Should I use my super to pay off my mortgage?

If you’re nearing retirement and are keen to be debt free when you get there, you may be considering whether taking your super as a lump sum to pay off your home loan is a good idea. But tempting as it might be, it may not be the best option for everyone.

For instance, you may be able to remove or considerably reduce your home loan debt, but depending on how you choose to go about doing this, it could impact the overall amount of money you have left to fund your retirement. Likewise, moving into retirement with debt hanging over your head might not be ideal, either.

It’s important to think about this carefully, particularly as we’re living longer, with many Australians looking at a retirement of 30 years or more.

Here are some questions to ask yourself.

If I spend my super, what money will I live on in retirement?

If you’re leaning towards paying off your home loan or other large debts with your super lump sum, you need to think about what money you’ll live on in retirement.

You may be eligible for government entitlements, such as the Age Pension, but according to the Association of Superannuation Funds of Australia that, alone, is unlikely to be enough.

What are the tax implications around taking my super as a lump sum?

When it comes to taking your super as a lump sum, you also need to think about the tax implications and whether you might need help in terms of how you invest your super savings.

For instance, you may be looking to pay off your home loan right away or you might be thinking about investing your super lump sum and using the earnings to pay off your loan gradually.

It’s important to bear in mind, if you’re under age 60, you might have to pay tax on the lump sum. And, if you invest your money outside super in your own name, you may be taxed on the interest or possibly the capital gain you make.

There’s a lot to weigh up. Taking super as a lump sum can give you flexibility and control, but so can moving your super into a tax-effective allocated pension, which can provide you with a regular income stream in retirement and the ability to still withdraw lump sums.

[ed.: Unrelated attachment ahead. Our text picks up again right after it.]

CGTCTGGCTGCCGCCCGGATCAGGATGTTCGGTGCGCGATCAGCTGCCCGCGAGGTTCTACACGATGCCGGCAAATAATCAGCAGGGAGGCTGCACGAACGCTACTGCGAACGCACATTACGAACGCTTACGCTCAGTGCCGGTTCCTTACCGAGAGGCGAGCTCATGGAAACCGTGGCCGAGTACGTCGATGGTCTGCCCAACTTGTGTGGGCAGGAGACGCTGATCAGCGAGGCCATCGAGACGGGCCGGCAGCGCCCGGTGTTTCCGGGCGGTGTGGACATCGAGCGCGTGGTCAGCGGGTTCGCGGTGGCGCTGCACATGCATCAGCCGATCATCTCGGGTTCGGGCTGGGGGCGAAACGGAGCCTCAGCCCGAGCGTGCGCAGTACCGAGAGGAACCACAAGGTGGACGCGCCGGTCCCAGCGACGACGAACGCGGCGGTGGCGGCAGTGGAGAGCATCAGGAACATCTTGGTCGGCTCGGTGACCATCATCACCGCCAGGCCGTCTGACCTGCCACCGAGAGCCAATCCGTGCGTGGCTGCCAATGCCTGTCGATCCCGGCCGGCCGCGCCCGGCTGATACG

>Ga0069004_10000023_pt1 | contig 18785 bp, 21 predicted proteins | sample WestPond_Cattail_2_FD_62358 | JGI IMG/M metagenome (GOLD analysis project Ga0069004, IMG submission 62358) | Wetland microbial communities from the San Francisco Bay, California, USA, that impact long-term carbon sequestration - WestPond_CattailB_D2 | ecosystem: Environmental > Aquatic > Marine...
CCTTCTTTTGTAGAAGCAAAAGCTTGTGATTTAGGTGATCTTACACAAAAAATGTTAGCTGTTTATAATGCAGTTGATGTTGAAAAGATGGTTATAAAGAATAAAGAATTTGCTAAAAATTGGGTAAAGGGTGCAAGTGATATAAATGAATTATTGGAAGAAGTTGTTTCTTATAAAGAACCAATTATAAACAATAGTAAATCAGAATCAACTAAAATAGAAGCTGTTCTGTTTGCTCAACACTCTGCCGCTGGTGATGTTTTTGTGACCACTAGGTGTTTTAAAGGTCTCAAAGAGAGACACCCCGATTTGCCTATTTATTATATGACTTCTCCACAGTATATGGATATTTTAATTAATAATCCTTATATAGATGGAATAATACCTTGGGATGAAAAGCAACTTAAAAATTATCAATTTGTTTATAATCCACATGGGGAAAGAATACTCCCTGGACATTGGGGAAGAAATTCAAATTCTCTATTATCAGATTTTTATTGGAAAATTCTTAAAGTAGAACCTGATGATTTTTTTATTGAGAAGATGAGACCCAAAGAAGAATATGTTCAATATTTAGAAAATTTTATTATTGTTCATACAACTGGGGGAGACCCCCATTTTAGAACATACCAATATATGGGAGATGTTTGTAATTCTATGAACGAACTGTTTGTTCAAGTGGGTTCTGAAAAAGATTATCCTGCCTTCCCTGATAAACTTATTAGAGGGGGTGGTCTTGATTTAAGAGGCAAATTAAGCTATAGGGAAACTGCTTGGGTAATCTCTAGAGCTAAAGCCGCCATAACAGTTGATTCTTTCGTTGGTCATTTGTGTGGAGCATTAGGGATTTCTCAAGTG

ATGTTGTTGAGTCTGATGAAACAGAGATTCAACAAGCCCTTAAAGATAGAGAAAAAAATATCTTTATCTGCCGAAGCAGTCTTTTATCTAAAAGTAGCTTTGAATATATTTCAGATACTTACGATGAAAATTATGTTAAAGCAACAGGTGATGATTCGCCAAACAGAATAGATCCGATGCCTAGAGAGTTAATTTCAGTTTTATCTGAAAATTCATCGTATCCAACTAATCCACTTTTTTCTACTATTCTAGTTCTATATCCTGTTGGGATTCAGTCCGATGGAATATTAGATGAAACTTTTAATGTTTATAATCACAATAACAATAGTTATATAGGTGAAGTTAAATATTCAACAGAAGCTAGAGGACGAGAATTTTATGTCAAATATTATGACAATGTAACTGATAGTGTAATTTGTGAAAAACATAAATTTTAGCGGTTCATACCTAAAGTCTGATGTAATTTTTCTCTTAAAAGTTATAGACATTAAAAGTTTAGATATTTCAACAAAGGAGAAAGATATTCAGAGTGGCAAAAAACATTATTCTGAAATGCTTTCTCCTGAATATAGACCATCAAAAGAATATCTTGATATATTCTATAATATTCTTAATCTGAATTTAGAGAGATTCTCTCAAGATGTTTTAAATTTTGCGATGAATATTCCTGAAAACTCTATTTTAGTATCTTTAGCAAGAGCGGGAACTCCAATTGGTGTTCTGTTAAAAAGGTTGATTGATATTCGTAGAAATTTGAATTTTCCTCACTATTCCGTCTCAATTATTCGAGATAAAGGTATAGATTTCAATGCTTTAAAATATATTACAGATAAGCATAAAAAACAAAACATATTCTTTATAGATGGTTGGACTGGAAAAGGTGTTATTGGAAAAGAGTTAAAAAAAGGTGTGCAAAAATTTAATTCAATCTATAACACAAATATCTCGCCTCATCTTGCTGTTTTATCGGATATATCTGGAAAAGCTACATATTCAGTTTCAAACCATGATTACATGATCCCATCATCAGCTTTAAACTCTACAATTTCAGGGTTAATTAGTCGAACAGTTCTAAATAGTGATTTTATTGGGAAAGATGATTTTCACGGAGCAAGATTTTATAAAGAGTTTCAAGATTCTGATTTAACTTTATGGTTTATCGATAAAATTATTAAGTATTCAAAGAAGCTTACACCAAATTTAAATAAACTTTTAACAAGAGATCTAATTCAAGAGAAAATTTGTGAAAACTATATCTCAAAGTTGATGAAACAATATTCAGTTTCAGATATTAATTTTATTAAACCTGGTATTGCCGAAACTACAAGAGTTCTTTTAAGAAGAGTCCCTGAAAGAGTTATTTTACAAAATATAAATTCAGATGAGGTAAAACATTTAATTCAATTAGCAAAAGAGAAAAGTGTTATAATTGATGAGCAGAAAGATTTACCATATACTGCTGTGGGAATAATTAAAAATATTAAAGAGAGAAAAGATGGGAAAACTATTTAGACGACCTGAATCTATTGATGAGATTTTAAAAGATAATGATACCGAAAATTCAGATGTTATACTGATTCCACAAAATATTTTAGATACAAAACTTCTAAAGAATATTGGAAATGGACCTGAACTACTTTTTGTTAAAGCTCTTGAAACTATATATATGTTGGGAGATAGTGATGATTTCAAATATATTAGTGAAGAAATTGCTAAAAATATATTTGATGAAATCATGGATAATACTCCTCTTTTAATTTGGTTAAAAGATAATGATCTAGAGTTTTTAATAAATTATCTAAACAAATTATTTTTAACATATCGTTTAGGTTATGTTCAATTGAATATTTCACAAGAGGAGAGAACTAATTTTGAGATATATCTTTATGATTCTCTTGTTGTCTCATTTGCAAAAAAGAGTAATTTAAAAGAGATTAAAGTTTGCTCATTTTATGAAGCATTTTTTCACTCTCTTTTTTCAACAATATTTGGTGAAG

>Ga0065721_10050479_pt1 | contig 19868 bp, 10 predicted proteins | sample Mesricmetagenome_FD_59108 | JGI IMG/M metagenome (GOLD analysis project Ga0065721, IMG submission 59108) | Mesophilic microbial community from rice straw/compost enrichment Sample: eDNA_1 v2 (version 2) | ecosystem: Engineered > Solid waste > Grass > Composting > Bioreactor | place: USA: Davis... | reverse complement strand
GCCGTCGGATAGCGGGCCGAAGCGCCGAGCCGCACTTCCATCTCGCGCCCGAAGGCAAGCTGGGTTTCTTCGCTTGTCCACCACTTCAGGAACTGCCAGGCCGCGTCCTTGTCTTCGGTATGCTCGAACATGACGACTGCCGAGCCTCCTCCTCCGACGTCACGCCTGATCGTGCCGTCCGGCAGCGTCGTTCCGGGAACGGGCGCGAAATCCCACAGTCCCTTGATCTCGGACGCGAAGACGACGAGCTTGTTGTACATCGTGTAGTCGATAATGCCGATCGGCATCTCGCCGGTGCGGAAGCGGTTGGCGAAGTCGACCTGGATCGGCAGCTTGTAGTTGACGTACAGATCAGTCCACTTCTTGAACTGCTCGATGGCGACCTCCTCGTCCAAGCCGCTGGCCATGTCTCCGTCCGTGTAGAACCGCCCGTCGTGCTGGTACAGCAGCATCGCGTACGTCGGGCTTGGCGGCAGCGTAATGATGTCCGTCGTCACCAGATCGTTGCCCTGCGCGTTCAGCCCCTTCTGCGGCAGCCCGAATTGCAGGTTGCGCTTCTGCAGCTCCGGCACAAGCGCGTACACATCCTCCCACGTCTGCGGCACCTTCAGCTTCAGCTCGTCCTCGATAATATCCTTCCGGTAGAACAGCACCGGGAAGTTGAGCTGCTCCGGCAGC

Are there other ways to pay off my home loan sooner?

If you still have some years ahead of you before you retire, there are a number of little things you can do today to help pay off your home loan sooner:

  • Understand your home loan—know what you owe and what you’re paying. Our debt reduction calculator can help give you a clearer picture.
  • Consider rolling your debts into one—multiple debts can mean multiple fees and interest charges, and consolidating your debts could minimise what you pay.
  • Look at making fortnightly repayments—this small change could make a big difference to your loan, as you’ll make one extra payment a year compared with if you make monthly repayments.
  • Use an offset account—this is a savings account linked to your home loan. The amount in your account is subtracted from the principle amount you owe to calculate interest on the loan.
  • Make additional repayments—if you get a pay rise or have more money on hand, use it to top up your home loan. See the difference you can make with our extra repayments calculator.
  • Take advantage of one-off payments—if you receive a tax return, bonus, dividends or an inheritance, you could use this to make a substantial dent in your home loan.
  • Switch to a home loan with a lower interest rate—this could significantly reduce the amount you’re paying but always check the loan fees, features and conditions.
  • Downsize to a less expensive property—you could use the profit on the sale of your current home to pay off your loan and buy a new, less-expensive property.

Everyone’s circumstances are different, so it’s probably a good idea to meet with your financial adviser to talk through your options. If you don’t have an adviser, we can help you find one.

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This information is provided by AMP Life Limited. It is general information only and hasn’t taken your circumstances into account. It’s important to consider your particular circumstances and read the relevant Product Disclosure Statement or Terms and Conditions before deciding what’s right for you. Read our Financial Services Guide for information about our services, including the fees and other benefits that AMP companies and their representatives may receive in relation to products and services provided to you. All information on this website is subject to change without notice. Although the information is from sources considered reliable, AMP does not guarantee that it is accurate or complete. You should not rely upon it and should seek qualified advice before making any financial decision. Except where liability under any statute cannot be excluded, AMP does not accept any liability (whether under contract, tort or otherwise) for any resulting loss or damage of the reader or any other person.